losing weight regain

Losing Weight Regain By Getting Back On Track

March 30, 2021

Are you working on losing weight regain? What is the difference between people who maintain their weight loss after bariatric surgery and those who regain? Habits.

Studies show that people who maintain their weight loss after bariatric surgery have made a habit of following post-surgical guidelines [1]. They have regular follow up appointments, drink enough water, eat high fiber foods to help with satiety, pace their eating, and regularly assess their behaviors [1].

Successful weight loss and maintenance requires a lifestyle change. Sometimes we regain weight because we changed our habits temporarily, but we weren’t ready to change them for life. Sometimes we regain weight because old familiar unhealthy habits creep back in [1, 2, 3, 4].

If you’ve lost some weight or even got to your goal or lowest weight, then regained some weight back, use that frustration to get your habits back on track and start losing weight regain. Let’s look at how to make a change that will last.

Losing Weight Regain: How To Make Changes That Will Last

Readiness to Change

Many people shy away from change. We want to change, but making a change is hard, even when you know it can lead to the weight loss you want [5.] Our thoughts, emotions, and familiar habits may prevent us from changing, even when we know a change could improve our lives [5].

Studies show there are stages to change. We start with awareness of the problem, then move to contemplate how to change, then take action to change, and lastly, we work towards making that change a habit [6].

If you lost weight and later gained it back, what guidelines did you let go of? Let’s look at the post-bariatric surgical guidelines [4, 7, 8] to help determine opportunities for improvement.

What Habits Do You Need To Improve?

  • Consume 60-80 grams of protein per day or 1.1-1.5 grams per kilogram of your ideal body weight
  • Drink 64 ounces of non-caloric fluids per day
  • Eat 3 meals per day at least
  • Take daily vitamin and mineral supplements for life to prevent micronutrient deficiencies [9]
  • Exercise for 150 minutes per week or 30 minutes per day for at least 5 days per week
  • No snacking or grazing which consists of distracted eating (eating while watching TV or doing an activity) or eating for emotional reasons rather than physical hunger
  • Stop drinking 15 minutes before a meal then eat for 20-30 minutes then resume drinking 30-60 minutes after eating

Use Your Self-Assessment Skills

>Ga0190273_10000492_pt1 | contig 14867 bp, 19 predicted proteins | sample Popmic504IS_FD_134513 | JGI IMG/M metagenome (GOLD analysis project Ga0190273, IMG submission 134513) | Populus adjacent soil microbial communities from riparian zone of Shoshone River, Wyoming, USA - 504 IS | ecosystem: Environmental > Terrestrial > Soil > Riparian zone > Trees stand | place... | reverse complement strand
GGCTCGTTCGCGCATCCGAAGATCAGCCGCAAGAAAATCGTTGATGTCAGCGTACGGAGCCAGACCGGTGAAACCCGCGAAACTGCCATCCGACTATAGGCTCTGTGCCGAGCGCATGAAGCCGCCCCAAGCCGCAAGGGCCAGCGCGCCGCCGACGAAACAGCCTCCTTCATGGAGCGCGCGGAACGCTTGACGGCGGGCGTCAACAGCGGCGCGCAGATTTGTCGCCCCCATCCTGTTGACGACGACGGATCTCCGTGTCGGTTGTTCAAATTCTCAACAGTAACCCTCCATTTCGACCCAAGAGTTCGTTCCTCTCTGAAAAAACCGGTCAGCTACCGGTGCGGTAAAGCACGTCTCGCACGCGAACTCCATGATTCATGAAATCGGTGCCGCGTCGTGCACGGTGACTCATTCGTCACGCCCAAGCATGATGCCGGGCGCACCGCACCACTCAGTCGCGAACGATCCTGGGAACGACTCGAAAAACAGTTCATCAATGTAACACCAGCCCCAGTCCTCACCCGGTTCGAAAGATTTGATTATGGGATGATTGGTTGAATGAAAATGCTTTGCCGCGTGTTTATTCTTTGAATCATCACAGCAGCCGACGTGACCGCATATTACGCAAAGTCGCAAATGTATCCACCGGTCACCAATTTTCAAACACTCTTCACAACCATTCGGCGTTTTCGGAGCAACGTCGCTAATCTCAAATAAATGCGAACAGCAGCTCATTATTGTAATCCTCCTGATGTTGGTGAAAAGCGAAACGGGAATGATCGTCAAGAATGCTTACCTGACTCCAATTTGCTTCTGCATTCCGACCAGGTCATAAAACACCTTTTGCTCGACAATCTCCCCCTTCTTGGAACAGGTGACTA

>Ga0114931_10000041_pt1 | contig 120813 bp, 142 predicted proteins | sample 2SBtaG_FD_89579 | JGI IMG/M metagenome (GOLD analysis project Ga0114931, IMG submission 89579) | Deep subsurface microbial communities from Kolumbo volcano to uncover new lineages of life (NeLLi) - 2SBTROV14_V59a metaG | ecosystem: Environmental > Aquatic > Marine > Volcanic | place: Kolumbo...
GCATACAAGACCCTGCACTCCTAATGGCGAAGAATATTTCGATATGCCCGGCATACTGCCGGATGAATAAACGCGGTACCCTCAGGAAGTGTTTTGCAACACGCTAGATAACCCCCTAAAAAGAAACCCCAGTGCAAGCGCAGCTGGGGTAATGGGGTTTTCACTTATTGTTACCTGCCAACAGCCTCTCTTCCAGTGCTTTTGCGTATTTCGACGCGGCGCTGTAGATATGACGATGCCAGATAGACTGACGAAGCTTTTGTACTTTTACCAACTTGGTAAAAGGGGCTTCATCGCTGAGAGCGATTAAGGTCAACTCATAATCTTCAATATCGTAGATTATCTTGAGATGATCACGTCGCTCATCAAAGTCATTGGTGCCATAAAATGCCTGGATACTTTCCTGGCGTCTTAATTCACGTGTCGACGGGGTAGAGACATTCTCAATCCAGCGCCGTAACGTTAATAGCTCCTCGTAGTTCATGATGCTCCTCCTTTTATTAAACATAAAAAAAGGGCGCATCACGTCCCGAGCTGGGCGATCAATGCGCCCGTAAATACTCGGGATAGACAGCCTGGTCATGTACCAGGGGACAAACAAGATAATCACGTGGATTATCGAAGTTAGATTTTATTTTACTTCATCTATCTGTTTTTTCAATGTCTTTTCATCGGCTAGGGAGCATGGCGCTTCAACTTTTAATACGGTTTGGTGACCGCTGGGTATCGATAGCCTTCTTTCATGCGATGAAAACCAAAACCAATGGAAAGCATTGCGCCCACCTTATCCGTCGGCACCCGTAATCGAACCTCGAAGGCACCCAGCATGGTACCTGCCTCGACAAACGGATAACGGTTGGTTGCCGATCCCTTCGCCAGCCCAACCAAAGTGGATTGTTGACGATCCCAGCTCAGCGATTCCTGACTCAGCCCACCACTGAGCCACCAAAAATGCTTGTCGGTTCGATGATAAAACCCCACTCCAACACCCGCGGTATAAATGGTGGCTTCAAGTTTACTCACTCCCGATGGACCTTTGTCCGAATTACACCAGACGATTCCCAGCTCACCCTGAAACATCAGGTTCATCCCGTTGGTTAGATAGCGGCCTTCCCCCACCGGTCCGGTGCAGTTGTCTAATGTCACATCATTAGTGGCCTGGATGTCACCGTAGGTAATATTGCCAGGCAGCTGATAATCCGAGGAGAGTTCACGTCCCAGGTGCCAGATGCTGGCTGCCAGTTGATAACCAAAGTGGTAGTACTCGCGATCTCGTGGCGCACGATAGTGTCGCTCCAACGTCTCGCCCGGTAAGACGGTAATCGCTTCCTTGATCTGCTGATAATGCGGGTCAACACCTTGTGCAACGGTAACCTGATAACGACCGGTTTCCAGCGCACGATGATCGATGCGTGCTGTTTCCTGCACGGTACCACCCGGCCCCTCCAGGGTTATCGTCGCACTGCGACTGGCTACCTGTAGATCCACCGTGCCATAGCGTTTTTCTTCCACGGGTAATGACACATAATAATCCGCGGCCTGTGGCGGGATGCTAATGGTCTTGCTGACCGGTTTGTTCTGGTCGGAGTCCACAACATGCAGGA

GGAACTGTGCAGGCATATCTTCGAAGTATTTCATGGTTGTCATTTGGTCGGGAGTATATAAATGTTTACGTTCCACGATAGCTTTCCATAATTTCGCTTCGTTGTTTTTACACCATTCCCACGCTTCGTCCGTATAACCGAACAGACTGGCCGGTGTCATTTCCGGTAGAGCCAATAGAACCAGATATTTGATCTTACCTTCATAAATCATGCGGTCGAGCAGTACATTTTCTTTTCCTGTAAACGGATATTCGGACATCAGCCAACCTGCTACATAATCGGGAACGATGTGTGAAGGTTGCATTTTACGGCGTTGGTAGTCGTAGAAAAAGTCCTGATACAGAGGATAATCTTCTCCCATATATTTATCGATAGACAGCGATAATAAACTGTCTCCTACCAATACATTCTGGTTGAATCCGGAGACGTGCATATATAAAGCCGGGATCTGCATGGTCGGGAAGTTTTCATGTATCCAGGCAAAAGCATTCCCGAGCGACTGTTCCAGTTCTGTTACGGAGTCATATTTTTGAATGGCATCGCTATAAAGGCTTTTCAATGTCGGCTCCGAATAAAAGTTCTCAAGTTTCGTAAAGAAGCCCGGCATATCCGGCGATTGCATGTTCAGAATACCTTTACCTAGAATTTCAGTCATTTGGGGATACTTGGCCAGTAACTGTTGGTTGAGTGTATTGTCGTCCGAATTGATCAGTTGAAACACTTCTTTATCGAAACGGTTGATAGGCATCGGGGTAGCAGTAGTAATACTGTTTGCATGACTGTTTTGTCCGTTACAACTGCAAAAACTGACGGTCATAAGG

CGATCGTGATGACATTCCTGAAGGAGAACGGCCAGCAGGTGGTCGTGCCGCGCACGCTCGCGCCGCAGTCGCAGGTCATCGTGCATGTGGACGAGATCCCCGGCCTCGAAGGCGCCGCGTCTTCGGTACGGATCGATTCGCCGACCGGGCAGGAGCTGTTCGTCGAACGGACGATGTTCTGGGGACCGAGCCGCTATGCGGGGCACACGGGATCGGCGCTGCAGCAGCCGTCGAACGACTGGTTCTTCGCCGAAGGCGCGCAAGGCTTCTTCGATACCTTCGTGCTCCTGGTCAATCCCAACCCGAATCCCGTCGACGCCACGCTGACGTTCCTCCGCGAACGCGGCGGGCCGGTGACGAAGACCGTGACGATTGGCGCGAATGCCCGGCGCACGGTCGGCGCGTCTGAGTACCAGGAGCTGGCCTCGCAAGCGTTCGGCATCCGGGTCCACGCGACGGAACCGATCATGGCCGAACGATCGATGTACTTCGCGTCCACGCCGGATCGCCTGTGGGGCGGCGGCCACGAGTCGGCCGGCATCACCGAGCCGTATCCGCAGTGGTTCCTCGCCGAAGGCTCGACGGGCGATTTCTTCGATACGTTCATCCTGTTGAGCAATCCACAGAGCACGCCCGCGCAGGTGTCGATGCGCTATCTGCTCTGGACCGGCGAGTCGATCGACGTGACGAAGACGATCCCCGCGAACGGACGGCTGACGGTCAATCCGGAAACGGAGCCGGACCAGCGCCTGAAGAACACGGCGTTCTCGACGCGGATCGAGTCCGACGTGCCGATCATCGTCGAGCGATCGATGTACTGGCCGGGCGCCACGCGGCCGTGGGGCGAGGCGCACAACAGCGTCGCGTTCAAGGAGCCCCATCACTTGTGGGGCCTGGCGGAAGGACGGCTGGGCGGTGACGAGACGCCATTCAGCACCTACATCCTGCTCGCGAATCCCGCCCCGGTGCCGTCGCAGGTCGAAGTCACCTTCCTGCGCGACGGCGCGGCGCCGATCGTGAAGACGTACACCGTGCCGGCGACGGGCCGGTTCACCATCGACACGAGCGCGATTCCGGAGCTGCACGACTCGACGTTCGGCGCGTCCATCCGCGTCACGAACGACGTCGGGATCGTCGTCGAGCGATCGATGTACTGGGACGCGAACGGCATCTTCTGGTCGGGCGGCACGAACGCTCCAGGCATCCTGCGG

• Regular weight checks at home or in-clinic follow-up visits
  • Tracking food intake and beverages on apps or on paper
  • Measuring and monitoring portion sizes
  • Balancing meals with 3 ounces of protein, ½ plate of non-starchy vegs, and 1-2 tablespoons of carbohydrates (or the same ratio)
  • Regular follow-up appointments
  • Monitoring lab results to prevent nutrient deficiencies
  • Support from family and friends or support groups
  • Professional support from RD, doctor, or psychological professional

In general, post-bariatric surgical guidelines focus on a high-protein diet and non-starchy vegetables, with limited amounts of sugar and high-calorie, low-nutrient carbohydrates or other starchy foods [10].

A high carbohydrate, low protein diet may cause a loss of muscle mass, causing a lower metabolic rate, which results in less weight loss [7]. That’s why researchers recommend eating more protein and non-starchy vegetables to help you with satiety or feeling full for more time after meals, increase your metabolic rate, and help you burn more fat [7, 11].  

Reviewing bariatric guidelines will make you aware of what we need to change. Awareness is the first step toward making lasting changes. Take a look at your current habits and ask yourself these four questions.

  1. What guidelines became a habit after surgery?
  2. What recommendations have you followed in part, but there’s room to improve?
  3. What guidelines have you let go of or not continued to do over a period of time?
  4. What guidelines do you need to start or restart?

Losing Weight Regain: Make It a Habit

Accepting you need to change is a step towards changing for life [2]. Once you identify what needs to change, the next steps are to decide to change and how to change.

What type of change do you need? Surgery was a one-time change, an all-or-nothing decision, but not all change happens at once. Changes to your diet and exercise may need to be incremental changes with identifiable steps. Other changes may be more gradual, noticeable over time. Gradual change focuses on the overall pace of change, which may be fast, a choice made today, or slow, steps taken over time.

Where you’re struggling shows you a place to start. Next, decide how you want to make that change. For example, if your goal is to drink 64 ounces of water per day and you’ve managed to make 32 ounces per day a habit, how will you add another 32 ounces? You could add 2 more bottles of water to your day or use a water bottle that measures 32 ounces and drink one in the morning and one in the afternoon. 

With exercise, if your joints or back are still causing pain and limiting your activity, break it down into increments you can do. Walk for 10 minutes and then rest until you’re ready to walk some more, or start with 10 minutes, then decompress or relax your back.

You also could try posture exercises to straighten your stance and when you can walk with better posture for 10 minutes, work up to walking for 12, 20, 25, or 30 minutes with better posture and less pain.

Another example would be handling cravings for carbohydrates. If eating pasta, crackers or other carbohydrates has crept into your diet, think about why? Are they easier to eat because of heartburn or other digestive issues? Are they simply cheaper or your favorite food?